I re-read the section on it in Hitchcock/Truffaut, where he said that Laughton produced the film and insisted his part be enlarged, but it made no sense for plot reasons since his character was the secret master villain and should never have been hanging out at the criminal-filled inn at all.

It wasn't even the biggest problem with the film. Overall Hitchcock seemed kind of bored, showed almost none of his usual flair. Even something like Under Capricorn may be minor but the visuals are amazing.

 
 Posted:   Jul 16, 2021 - 4:57 PM   
 By:   Schmo   (Member)

My sympathies for you having to endure The Neptune Factor. I saw this as a kid when it first came out, having been stoked to see the movie by the exciting poster they created for it. The poster was a classic bait and switch. Come see giant sea monsters attack a submarine! In reality, the movie was a talky, low budget bore. Very unrewarding.

 
 Posted:   Jul 16, 2021 - 7:27 PM   
 By:   Scott Bettencourt   (Member)

My sympathies for you having to endure The Neptune Factor. I saw this as a kid when it first came out, having been stoked to see the movie by the exciting poster they created for it. The poster was a classic bait and switch. Come see giant sea monsters attack a submarine! In reality, the movie was a talky, low budget bore. Very unrewarding.

It was pretty terrible. I think I saw it on ABC in my youth. It did seem more lavish than expected, if only because of all the full-size scenes shot on- and underwater.

As far as unscary giant-small animal movies from that era go, it would make a great double feature with Night of the Lepus.

Very odd to see Ben Gazzara in a movie like this. Also answers the trivia question "Which sci-fi movie besides The Black Hole did Yvette Mimieux and Ernest Borgnine star in?"

It was fun to see Donnelly Rhodes, the ship's doctor from the Battlestar: Galactica reboot, as one of the leads.

But as far as terrible Fox films from the early 70s go, it can't compare to what I'm watching now, Myra Breckenridge. They made a really special kind of bad movie in those days (But kudos for casting Farrah Fawcett and Tom Selleck years before either were names).

 
 Posted:   Jul 17, 2021 - 1:28 PM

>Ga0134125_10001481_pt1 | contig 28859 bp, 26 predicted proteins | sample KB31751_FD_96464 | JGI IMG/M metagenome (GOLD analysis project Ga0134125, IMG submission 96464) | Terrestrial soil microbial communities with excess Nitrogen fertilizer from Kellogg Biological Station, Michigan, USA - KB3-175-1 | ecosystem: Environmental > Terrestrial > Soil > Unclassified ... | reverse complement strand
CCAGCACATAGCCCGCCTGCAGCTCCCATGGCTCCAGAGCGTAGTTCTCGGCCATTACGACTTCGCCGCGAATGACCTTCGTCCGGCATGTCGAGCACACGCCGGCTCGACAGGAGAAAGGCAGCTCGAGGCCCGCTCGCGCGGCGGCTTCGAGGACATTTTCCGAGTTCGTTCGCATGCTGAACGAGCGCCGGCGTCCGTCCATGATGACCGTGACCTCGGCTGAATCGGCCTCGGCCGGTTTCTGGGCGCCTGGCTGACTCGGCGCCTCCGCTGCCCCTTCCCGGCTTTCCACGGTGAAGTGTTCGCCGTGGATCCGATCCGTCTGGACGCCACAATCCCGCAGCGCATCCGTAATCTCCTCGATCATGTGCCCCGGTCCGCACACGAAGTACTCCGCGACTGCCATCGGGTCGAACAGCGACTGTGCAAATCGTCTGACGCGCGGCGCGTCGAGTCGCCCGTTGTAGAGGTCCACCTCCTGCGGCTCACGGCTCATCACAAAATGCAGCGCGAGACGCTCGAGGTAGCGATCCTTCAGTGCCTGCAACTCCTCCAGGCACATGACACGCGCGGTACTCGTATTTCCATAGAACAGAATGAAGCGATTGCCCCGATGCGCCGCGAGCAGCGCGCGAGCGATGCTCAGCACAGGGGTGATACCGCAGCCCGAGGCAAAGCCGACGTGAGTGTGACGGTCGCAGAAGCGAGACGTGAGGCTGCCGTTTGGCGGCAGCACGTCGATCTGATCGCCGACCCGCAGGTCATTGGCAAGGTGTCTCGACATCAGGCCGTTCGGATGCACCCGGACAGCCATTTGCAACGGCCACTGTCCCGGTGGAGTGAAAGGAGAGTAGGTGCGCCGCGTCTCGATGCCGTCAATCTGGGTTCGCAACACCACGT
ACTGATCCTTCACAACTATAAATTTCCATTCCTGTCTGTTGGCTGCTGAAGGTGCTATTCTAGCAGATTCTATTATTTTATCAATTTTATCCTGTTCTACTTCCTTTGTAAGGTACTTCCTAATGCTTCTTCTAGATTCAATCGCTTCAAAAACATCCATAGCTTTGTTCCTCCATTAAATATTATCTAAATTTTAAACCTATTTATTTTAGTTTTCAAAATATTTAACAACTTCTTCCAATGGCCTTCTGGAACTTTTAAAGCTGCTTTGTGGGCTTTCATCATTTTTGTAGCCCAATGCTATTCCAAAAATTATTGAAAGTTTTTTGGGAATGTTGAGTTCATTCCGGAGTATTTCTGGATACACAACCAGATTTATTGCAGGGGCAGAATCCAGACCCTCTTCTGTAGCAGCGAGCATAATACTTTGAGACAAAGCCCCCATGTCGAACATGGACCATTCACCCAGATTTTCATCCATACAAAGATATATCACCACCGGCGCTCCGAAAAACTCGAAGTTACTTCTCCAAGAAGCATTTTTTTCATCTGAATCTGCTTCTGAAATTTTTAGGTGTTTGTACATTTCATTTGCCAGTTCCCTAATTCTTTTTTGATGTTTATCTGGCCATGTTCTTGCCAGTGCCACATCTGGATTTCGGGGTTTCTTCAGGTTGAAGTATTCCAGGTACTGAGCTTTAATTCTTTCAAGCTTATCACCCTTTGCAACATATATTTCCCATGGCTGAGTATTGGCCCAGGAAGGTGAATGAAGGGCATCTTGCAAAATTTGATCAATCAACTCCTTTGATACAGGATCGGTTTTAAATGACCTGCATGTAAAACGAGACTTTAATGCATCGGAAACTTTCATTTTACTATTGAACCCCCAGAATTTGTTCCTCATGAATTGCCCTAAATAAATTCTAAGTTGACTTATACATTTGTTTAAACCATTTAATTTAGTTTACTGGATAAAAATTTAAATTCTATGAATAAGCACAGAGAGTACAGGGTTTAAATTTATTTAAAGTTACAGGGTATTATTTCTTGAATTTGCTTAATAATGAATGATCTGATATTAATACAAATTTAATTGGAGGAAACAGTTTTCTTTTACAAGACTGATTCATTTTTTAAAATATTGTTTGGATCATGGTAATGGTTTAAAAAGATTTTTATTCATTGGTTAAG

By:   Adm Naismith   (Member)

I remember Donnelly Rhodes from 'Soap'. And ten yrs before he was kind of a hunk in a Mission: Impossible ep.

Myra Breckinridge was quite all over the map. But in 1967 was the more-or-less intentional mess that is Casino Royale.

 
 Posted:   Jul 17, 2021 - 5:31 PM   
 By:   Advise & Consent   (Member)

That's "L'√ČTRANGE" MONSIEUR DUVALLIER, Scott (again). That S and the absence of the accent seem to have minds of their own.

 
 Posted:   Jul 17, 2021 - 7:28 PM   
 By:   Scott Bettencourt   (Member)

I feel no moral compunction about adding or not adding accent marks. I'm perfectly happy without them. This is essentially a blog, after all.

Hey, if anyone goes to see Pig, look for the older blond actress who plays "Mac" in a couple early scenes. That's Gretchen Corbett, beloved familiar face from 70s TV (Rockford, Banacek, Columbo, et al). She gets to use language she never got to use on the Universal lot. (at least, not on camera)

 
 Posted:   Jul 17, 2021 - 7:31 PM   
 By:   Advise & Consent   (Member)

I feel no moral compunction about adding or not adding accent marks. I'm perfectly happy without them. This is essentially a blog, after all.

Hey, if anyone goes to see Pig, look for the older blond actress who plays "Mac" in a couple early scenes. That's Gretchen Corbett, beloved familiar face from 70s TV (Rockford, Banacek, Columbo, et al). She gets to use language she never got to use on the Universal lot. (at least, not on camera)


Compunction or not, the S is back in for some bizarre reason, "S"trange even.